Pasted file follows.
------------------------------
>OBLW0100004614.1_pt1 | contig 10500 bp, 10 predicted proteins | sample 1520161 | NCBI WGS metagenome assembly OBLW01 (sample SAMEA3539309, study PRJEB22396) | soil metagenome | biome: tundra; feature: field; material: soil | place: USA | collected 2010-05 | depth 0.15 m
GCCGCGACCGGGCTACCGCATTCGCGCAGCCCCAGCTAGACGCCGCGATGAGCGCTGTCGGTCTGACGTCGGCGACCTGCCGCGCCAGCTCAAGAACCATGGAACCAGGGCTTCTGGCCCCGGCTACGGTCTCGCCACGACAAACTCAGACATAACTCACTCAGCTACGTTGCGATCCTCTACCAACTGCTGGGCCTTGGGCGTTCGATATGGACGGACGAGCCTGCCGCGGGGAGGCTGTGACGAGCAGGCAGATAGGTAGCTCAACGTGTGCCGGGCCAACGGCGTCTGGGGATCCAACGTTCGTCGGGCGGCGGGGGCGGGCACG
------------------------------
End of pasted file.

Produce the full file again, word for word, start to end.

>OBLW0100004614.1_pt1 | contig 10500 bp, 10 predicted proteins | sample 1520161 | NCBI WGS metagenome assembly OBLW01 (sample SAMEA3539309, study PRJEB22396) | soil metagenome | biome: tundra; feature: field; material: soil | place: USA | collected 2010-05 | depth 0.15 m
GCCGCGACCGGGCTACCGCATTCGCGCAGCCCCAGCTAGACGCCGCGATGAGCGCTGTCGGTCTGACGTCGGCGACCTGCCGCGCCAGCTCAAGAACCATGGAACCAGGGCTTCTGGCCCCGGCTACGGTCTCGCCACGACAAACTCAGACATAACTCACTCAGCTACGTTGCGATCCTCTACCAACTGCTGGGCCTTGGGCGTTCGATATGGACGGACGAGCCTGCCGCGGGGAGGCTGTGACGAGCAGGCAGATAGGTAGCTCAACGTGTGCCGGGCCAACGGCGTCTGGGGATCCAACGTTCGTCGGGCGGCGGGGGCGGGCACG